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Journal of Low Temperature Physics

, Volume 193, Issue 5–6, pp 675–680 | Cite as

Fabrication of Ultrasensitive TES Bolometric Detectors for HIRMES

  • Ari-David Brown
  • Regis Brekosky
  • David Franz
  • Wen-Ting Hsieh
  • Alexander Kutyrev
  • Vilem Mikula
  • Timothy Miller
  • S. Harvey Moseley
  • Joseph Oxborrow
  • Karwan Rostem
  • Edward Wollack
Article
  • 56 Downloads

Abstract

The high-resolution mid-infrared spectrometer (HIRMES) is a high resolving power (R ~ 100,000) instrument operating in the 25–122 μm spectral range and will fly on board the Stratospheric Observatory for Far-Infrared Astronomy in 2019. Central to HIRMES are its two transition edge sensor (TES) bolometric cameras, an 8 × 16 detector high-resolution array and a 64 × 16 detector low-resolution array. Both types of detectors consist of Mo/Au TES fabricated on leg-isolated Si membranes. Whereas the high-resolution detectors, with a noise equivalent power (NEP) ~ 1.5 × 10−18 W/rt (Hz), are fabricated on 0.45 μm Si substrates, the low-resolution detectors, with NEP ~ 1.0 × 10−17 W/rt (Hz), are fabricated on 1.40 μm Si. Here, we discuss the similarities and differences in the fabrication methodologies used to realize the two types of detectors.

Keywords

Transition edge sensor HIRMES Bolometer 

Notes

Acknowledgements

This work was supported by a SOFIA Third Generation Instrument Award. The authors gratefully acknowledge suggestions from Kevin Denis, and support from James Chervenak for cryogenic testing of the Mo/Au bilayers.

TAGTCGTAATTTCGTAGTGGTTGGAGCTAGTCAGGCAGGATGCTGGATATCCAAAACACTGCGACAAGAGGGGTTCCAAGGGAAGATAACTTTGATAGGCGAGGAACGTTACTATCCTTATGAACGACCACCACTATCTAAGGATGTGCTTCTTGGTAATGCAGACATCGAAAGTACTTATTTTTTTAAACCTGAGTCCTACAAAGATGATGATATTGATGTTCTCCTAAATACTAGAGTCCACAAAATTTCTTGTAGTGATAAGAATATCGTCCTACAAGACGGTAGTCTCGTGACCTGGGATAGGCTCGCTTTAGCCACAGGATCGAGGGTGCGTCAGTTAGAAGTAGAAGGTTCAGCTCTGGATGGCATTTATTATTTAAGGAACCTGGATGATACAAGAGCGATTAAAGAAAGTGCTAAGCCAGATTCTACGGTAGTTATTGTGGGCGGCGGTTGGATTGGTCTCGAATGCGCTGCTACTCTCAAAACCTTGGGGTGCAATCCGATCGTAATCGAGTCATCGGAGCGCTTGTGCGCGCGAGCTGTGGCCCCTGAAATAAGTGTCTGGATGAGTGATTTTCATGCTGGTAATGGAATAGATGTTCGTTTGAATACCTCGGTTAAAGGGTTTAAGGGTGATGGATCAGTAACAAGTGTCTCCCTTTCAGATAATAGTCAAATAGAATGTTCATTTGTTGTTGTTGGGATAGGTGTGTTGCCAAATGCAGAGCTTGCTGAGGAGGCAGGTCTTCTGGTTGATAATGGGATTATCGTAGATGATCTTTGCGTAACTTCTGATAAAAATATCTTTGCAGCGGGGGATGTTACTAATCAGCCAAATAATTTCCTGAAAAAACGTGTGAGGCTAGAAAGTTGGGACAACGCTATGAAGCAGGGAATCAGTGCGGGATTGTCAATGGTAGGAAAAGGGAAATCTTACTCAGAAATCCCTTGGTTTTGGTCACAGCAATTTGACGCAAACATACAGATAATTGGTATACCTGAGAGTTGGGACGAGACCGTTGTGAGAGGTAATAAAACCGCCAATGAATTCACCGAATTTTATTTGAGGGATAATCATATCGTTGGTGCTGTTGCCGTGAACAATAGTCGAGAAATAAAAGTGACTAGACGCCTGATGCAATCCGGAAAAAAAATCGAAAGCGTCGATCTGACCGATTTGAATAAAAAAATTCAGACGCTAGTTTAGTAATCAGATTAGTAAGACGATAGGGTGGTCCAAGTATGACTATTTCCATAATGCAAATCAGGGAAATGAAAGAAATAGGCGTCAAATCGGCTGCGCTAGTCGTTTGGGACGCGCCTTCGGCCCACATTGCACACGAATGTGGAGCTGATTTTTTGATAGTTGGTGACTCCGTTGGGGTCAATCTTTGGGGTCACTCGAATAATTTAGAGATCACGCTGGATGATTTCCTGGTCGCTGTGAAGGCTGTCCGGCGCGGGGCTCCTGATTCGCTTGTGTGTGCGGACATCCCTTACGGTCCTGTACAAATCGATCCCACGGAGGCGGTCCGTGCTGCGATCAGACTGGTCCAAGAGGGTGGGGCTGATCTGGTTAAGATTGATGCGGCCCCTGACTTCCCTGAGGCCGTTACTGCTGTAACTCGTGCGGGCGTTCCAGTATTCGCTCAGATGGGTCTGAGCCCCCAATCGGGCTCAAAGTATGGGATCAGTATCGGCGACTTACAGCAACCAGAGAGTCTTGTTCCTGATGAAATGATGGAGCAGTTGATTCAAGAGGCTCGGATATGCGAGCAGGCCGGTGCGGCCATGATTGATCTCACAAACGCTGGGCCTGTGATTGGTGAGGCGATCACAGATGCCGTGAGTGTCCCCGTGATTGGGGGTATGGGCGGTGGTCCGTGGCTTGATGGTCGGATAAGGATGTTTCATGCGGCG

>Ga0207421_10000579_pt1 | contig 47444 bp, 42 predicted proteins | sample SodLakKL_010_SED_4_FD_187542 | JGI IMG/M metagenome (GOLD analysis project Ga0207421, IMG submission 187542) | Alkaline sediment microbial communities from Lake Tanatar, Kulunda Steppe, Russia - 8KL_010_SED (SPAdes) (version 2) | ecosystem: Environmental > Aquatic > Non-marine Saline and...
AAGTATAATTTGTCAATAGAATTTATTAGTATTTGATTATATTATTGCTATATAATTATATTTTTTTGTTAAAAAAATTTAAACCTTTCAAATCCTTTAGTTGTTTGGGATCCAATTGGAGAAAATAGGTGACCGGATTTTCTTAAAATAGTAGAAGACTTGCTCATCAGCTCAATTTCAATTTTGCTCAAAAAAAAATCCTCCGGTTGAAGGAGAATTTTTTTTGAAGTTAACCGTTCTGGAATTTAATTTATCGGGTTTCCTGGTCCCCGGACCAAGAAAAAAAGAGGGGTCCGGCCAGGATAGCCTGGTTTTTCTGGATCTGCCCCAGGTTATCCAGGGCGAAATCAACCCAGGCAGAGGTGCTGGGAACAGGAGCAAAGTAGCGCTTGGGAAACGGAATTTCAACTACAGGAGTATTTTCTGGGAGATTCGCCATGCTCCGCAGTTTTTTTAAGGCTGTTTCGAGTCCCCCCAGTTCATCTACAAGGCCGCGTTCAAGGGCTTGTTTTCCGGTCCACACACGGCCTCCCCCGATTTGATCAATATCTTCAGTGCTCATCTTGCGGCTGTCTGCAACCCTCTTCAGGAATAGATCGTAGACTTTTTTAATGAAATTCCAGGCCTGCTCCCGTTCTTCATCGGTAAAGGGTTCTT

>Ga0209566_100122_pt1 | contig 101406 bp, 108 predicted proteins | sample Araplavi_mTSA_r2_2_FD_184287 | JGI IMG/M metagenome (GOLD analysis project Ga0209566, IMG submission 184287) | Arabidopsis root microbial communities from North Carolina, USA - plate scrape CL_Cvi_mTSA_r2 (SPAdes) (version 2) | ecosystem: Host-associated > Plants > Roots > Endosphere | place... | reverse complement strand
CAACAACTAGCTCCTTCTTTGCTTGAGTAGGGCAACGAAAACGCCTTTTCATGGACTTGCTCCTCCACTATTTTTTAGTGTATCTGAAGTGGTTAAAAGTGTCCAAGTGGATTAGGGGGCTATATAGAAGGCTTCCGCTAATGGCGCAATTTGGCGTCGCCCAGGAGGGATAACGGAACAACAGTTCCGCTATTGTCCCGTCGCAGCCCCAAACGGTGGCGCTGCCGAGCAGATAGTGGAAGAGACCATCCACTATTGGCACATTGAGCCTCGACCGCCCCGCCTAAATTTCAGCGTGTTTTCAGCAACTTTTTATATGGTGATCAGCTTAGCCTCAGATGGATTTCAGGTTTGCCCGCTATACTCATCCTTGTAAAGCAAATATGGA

Funding

Funding was provided by National Aeronautics and Space Administration (Grant No. NNH15ZCA001N-S3GSI).

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Copyright information

© This is a U.S. government work and its text is not subject to copyright protection in the United States; however, its text may be subject to foreign copyright protection 2018

Authors and Affiliations

  • Ari-David Brown
    • 1
  • Regis Brekosky
    • 1
    • 2
  • David Franz
    • 1
  • Wen-Ting Hsieh
    • 1
  • Alexander Kutyrev
    • 1
    • 3
  • Vilem Mikula
    • 1
    • 4
  • Timothy Miller
    • 1
  • S. Harvey Moseley
    • 1
  • Joseph Oxborrow
    • 1
    • 5
  • Karwan Rostem
    • 1
    • 6
  • Edward Wollack
    • 1
  1. 1.NASA Goddard Space Flight CenterGreenbeltUSA
  2. 2.Stinger Ghaffarian TechnologiesSeabrookUSA
  3. 3.Department of AstronomyUniversity of MarylandCollege ParkUSA
  4. 4.Institute for Astrophysics and Computational ScienceCatholic University of AmericaWashingtonUSA
  5. 5.Scientific and Biomedical MicrosystemsGlen BurnieUSA
  6. 6.Department of Physics and AstronomyJohns Hopkins UniversityBaltimoreUSA

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